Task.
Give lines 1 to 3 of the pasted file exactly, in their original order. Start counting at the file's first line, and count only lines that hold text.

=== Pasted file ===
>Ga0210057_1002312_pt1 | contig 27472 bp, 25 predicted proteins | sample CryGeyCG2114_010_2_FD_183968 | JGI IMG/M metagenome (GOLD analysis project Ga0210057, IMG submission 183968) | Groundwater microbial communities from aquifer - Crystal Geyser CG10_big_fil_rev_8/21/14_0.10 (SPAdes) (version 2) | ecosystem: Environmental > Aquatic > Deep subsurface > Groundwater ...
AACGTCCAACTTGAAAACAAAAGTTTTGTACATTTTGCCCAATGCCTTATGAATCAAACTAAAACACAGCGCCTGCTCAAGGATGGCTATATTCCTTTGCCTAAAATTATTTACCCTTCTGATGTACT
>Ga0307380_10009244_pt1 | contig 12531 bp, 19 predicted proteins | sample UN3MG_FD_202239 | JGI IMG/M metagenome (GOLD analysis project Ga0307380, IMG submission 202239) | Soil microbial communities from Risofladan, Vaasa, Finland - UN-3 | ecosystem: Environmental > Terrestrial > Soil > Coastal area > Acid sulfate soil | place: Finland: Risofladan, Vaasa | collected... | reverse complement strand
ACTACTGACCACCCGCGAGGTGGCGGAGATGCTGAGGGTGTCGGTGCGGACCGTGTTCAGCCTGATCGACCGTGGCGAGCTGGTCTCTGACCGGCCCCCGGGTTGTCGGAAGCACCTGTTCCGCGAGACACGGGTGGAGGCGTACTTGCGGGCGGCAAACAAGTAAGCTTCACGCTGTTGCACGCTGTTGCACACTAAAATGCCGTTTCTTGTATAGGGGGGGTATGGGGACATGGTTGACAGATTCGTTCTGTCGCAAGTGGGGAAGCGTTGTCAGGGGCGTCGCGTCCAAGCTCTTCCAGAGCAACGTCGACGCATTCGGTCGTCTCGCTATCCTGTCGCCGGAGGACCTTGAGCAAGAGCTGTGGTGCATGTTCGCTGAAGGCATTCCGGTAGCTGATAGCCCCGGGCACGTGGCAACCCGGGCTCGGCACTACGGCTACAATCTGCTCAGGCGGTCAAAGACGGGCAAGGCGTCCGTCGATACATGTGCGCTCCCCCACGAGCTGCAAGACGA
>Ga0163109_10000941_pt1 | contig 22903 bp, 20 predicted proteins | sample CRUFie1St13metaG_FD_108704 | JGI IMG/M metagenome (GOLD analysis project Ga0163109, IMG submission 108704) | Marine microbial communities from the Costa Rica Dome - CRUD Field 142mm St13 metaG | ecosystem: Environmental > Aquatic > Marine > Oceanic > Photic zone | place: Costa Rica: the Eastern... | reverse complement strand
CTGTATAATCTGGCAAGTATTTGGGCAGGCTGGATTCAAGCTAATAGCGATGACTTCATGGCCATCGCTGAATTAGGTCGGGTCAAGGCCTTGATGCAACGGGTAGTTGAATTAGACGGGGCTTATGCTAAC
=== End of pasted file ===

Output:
>Ga0210057_1002312_pt1 | contig 27472 bp, 25 predicted proteins | sample CryGeyCG2114_010_2_FD_183968 | JGI IMG/M metagenome (GOLD analysis project Ga0210057, IMG submission 183968) | Groundwater microbial communities from aquifer - Crystal Geyser CG10_big_fil_rev_8/21/14_0.10 (SPAdes) (version 2) | ecosystem: Environmental > Aquatic > Deep subsurface > Groundwater ...
AACGTCCAACTTGAAAACAAAAGTTTTGTACATTTTGCCCAATGCCTTATGAATCAAACTAAAACACAGCGCCTGCTCAAGGATGGCTATATTCCTTTGCCTAAAATTATTTACCCTTCTGATGTACT
>Ga0307380_10009244_pt1 | contig 12531 bp, 19 predicted proteins | sample UN3MG_FD_202239 | JGI IMG/M metagenome (GOLD analysis project Ga0307380, IMG submission 202239) | Soil microbial communities from Risofladan, Vaasa, Finland - UN-3 | ecosystem: Environmental > Terrestrial > Soil > Coastal area > Acid sulfate soil | place: Finland: Risofladan, Vaasa | collected... | reverse complement strand